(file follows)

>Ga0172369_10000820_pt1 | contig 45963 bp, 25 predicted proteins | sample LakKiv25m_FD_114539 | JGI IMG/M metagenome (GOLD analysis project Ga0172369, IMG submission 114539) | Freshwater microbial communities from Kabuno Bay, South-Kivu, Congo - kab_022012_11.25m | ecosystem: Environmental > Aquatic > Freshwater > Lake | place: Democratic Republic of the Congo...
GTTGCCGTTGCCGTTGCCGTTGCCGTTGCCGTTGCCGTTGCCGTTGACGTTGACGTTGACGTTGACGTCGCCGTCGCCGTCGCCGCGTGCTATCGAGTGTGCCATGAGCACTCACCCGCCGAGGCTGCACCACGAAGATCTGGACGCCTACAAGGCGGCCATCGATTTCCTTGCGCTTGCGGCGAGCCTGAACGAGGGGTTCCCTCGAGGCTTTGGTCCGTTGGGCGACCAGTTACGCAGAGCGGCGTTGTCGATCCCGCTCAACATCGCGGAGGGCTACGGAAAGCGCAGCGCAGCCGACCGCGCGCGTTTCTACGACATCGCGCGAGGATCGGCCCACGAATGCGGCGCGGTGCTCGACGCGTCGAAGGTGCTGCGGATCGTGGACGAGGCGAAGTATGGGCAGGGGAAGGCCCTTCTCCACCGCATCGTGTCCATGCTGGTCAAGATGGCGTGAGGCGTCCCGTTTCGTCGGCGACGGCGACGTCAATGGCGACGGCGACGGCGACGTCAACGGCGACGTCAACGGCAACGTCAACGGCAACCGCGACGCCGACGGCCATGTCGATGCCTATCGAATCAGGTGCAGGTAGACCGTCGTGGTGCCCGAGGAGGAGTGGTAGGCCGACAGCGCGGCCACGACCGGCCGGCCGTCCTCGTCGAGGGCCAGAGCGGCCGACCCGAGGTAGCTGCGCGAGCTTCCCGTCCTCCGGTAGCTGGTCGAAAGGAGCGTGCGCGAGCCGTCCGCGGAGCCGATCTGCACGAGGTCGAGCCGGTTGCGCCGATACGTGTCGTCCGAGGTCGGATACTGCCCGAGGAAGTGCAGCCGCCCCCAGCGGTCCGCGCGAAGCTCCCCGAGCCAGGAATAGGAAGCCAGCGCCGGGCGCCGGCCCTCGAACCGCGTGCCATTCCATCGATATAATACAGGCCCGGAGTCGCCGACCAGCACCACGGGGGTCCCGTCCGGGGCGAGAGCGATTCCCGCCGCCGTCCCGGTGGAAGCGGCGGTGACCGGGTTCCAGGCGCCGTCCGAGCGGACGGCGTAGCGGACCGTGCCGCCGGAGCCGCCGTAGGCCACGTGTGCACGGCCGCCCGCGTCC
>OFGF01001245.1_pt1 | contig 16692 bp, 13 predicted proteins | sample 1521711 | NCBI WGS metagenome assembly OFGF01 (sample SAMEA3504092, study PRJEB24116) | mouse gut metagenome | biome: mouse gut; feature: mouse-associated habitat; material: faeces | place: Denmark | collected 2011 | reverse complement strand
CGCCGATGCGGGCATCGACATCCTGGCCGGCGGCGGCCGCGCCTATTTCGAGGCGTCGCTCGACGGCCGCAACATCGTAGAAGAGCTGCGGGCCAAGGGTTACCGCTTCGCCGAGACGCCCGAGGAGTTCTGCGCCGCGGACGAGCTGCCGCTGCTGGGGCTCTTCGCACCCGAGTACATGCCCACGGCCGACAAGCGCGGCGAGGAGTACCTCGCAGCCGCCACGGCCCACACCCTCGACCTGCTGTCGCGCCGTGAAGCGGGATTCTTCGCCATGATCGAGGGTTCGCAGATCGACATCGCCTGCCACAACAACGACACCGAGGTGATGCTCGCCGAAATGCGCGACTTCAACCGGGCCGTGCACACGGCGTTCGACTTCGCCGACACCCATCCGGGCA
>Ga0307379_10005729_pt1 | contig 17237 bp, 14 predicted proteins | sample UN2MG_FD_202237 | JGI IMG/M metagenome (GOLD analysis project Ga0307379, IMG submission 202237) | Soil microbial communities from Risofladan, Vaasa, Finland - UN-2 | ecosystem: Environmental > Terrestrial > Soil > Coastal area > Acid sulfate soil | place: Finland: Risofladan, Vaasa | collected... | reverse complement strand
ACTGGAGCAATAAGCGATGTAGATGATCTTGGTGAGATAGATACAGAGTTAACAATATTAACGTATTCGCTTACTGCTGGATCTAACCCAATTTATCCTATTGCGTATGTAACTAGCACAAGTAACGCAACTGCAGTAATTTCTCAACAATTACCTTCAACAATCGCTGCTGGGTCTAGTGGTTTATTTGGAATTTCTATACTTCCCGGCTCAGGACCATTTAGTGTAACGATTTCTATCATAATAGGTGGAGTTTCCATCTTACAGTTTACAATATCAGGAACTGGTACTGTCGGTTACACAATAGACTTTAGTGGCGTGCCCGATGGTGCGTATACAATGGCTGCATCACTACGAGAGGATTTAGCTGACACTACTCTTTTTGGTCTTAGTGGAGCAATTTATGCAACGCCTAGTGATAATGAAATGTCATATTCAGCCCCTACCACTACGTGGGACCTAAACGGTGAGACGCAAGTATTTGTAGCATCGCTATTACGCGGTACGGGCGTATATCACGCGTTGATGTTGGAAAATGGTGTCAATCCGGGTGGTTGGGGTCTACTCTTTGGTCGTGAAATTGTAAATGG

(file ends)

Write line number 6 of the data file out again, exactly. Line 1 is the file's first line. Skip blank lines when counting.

ACTGGAGCAATAAGCGATGTAGATGATCTTGGTGAGATAGATACAGAGTTAACAATATTAACGTATTCGCTTACTGCTGGATCTAACCCAATTTATCCTATTGCGTATGTAACTAGCACAAGTAACGCAACTGCAGTAATTTCTCAACAATTACCTTCAACAATCGCTGCTGGGTCTAGTGGTTTATTTGGAATTTCTATACTTCCCGGCTCAGGACCATTTAGTGTAACGATTTCTATCATAATAGGTGGAGTTTCCATCTTACAGTTTACAATATCAGGAACTGGTACTGTCGGTTACACAATAGACTTTAGTGGCGTGCCCGATGGTGCGTATACAATGGCTGCATCACTACGAGAGGATTTAGCTGACACTACTCTTTTTGGTCTTAGTGGAGCAATTTATGCAACGCCTAGTGATAATGAAATGTCATATTCAGCCCCTACCACTACGTGGGACCTAAACGGTGAGACGCAAGTATTTGTAGCATCGCTATTACGCGGTACGGGCGTATATCACGCGTTGATGTTGGAAAATGGTGTCAATCCGGGTGGTTGGGGTCTACTCTTTGGTCGTGAAATTGTAAATGG